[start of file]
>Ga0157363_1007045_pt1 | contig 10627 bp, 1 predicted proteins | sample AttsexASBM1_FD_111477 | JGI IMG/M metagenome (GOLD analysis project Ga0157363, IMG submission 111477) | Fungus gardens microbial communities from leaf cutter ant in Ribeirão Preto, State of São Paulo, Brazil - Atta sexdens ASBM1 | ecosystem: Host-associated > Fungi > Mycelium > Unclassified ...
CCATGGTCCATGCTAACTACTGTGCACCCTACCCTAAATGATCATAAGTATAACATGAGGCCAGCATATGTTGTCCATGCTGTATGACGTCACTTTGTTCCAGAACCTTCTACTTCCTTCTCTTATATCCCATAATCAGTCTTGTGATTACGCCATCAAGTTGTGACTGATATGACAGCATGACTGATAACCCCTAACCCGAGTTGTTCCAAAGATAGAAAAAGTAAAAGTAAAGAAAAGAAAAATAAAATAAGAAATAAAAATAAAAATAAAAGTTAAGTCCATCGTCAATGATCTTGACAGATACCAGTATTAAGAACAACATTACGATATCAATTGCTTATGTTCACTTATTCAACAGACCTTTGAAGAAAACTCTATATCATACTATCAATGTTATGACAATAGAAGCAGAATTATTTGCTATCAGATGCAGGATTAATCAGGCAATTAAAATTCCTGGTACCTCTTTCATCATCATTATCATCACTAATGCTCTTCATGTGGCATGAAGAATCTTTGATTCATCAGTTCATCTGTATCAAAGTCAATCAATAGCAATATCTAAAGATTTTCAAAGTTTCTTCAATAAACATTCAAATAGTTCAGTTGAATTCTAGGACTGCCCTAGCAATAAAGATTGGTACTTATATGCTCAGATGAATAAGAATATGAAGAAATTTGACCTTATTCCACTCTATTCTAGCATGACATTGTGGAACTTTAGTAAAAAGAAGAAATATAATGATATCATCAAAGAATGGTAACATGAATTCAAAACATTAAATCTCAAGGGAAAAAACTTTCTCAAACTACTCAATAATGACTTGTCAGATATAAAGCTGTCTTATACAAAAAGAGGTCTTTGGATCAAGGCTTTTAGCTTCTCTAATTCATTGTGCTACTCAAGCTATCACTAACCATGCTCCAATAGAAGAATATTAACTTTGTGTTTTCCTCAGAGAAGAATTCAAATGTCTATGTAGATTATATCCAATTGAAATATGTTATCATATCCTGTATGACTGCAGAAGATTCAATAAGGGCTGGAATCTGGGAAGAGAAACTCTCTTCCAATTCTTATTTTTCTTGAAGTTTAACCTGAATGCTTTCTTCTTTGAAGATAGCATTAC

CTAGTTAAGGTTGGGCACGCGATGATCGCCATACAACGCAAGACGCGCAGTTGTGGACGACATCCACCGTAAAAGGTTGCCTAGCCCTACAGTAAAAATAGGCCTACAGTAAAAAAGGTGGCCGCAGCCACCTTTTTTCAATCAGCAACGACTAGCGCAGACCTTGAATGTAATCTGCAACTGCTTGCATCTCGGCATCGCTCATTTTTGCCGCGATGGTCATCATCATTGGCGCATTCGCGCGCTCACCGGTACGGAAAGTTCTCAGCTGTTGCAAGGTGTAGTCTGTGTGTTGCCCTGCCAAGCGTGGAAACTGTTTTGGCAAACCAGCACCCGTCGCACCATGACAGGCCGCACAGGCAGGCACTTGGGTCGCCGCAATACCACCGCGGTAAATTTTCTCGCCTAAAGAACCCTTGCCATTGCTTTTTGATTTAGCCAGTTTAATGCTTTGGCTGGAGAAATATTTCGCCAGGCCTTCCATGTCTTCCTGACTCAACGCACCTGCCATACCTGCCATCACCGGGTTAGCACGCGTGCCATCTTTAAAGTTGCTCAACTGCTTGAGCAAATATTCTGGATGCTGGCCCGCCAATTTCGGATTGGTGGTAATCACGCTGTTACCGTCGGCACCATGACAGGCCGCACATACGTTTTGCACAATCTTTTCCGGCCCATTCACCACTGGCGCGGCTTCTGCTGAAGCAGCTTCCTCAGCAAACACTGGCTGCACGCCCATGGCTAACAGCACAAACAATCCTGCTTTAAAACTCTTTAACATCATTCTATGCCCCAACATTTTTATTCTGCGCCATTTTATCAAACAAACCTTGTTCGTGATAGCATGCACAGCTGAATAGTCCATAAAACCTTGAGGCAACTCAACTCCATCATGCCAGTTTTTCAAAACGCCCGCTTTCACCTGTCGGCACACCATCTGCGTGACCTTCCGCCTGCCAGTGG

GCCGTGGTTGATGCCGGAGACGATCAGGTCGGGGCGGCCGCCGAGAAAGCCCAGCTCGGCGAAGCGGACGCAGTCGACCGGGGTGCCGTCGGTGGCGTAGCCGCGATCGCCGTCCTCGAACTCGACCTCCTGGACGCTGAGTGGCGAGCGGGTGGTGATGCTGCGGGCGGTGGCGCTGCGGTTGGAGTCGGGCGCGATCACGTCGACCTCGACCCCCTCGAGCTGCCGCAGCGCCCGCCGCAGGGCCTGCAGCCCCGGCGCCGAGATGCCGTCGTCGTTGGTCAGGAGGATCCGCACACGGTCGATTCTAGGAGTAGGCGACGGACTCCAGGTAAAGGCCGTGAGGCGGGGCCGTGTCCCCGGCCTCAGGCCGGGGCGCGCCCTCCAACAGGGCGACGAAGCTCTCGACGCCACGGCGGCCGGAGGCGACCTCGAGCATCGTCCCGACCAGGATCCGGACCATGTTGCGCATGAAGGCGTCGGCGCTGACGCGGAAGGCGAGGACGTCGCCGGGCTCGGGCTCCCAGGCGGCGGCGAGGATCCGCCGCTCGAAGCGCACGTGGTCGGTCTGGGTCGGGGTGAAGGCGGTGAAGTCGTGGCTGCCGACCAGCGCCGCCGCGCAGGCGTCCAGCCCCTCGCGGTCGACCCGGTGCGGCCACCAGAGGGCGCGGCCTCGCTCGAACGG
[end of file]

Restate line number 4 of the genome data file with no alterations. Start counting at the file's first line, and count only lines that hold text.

GCCGTGGTTGATGCCGGAGACGATCAGGTCGGGGCGGCCGCCGAGAAAGCCCAGCTCGGCGAAGCGGACGCAGTCGACCGGGGTGCCGTCGGTGGCGTAGCCGCGATCGCCGTCCTCGAACTCGACCTCCTGGACGCTGAGTGGCGAGCGGGTGGTGATGCTGCGGGCGGTGGCGCTGCGGTTGGAGTCGGGCGCGATCACGTCGACCTCGACCCCCTCGAGCTGCCGCAGCGCCCGCCGCAGGGCCTGCAGCCCCGGCGCCGAGATGCCGTCGTCGTTGGTCAGGAGGATCCGCACACGGTCGATTCTAGGAGTAGGCGACGGACTCCAGGTAAAGGCCGTGAGGCGGGGCCGTGTCCCCGGCCTCAGGCCGGGGCGCGCCCTCCAACAGGGCGACGAAGCTCTCGACGCCACGGCGGCCGGAGGCGACCTCGAGCATCGTCCCGACCAGGATCCGGACCATGTTGCGCATGAAGGCGTCGGCGCTGACGCGGAAGGCGAGGACGTCGCCGGGCTCGGGCTCCCAGGCGGCGGCGAGGATCCGCCGCTCGAAGCGCACGTGGTCGGTCTGGGTCGGGGTGAAGGCGGTGAAGTCGTGGCTGCCGACCAGCGCCGCCGCGCAGGCGTCCAGCCCCTCGCGGTCGACCCGGTGCGGCCACCAGAGGGCGCGGCCTCGCTCGAACGG